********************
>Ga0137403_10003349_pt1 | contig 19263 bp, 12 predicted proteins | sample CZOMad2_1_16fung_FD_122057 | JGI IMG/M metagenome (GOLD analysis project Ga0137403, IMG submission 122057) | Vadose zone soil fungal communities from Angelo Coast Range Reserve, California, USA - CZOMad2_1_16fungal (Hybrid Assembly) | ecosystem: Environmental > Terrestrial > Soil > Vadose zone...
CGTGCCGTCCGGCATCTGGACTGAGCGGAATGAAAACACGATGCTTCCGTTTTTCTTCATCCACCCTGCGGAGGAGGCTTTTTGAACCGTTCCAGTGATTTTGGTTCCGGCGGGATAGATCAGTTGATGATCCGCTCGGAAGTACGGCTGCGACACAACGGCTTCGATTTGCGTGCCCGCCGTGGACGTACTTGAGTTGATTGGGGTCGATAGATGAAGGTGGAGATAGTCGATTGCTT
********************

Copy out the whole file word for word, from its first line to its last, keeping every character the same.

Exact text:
>Ga0137403_10003349_pt1 | contig 19263 bp, 12 predicted proteins | sample CZOMad2_1_16fung_FD_122057 | JGI IMG/M metagenome (GOLD analysis project Ga0137403, IMG submission 122057) | Vadose zone soil fungal communities from Angelo Coast Range Reserve, California, USA - CZOMad2_1_16fungal (Hybrid Assembly) | ecosystem: Environmental > Terrestrial > Soil > Vadose zone...
CGTGCCGTCCGGCATCTGGACTGAGCGGAATGAAAACACGATGCTTCCGTTTTTCTTCATCCACCCTGCGGAGGAGGCTTTTTGAACCGTTCCAGTGATTTTGGTTCCGGCGGGATAGATCAGTTGATGATCCGCTCGGAAGTACGGCTGCGACACAACGGCTTCGATTTGCGTGCCCGCCGTGGACGTACTTGAGTTGATTGGGGTCGATAGATGAAGGTGGAGATAGTCGATTGCTT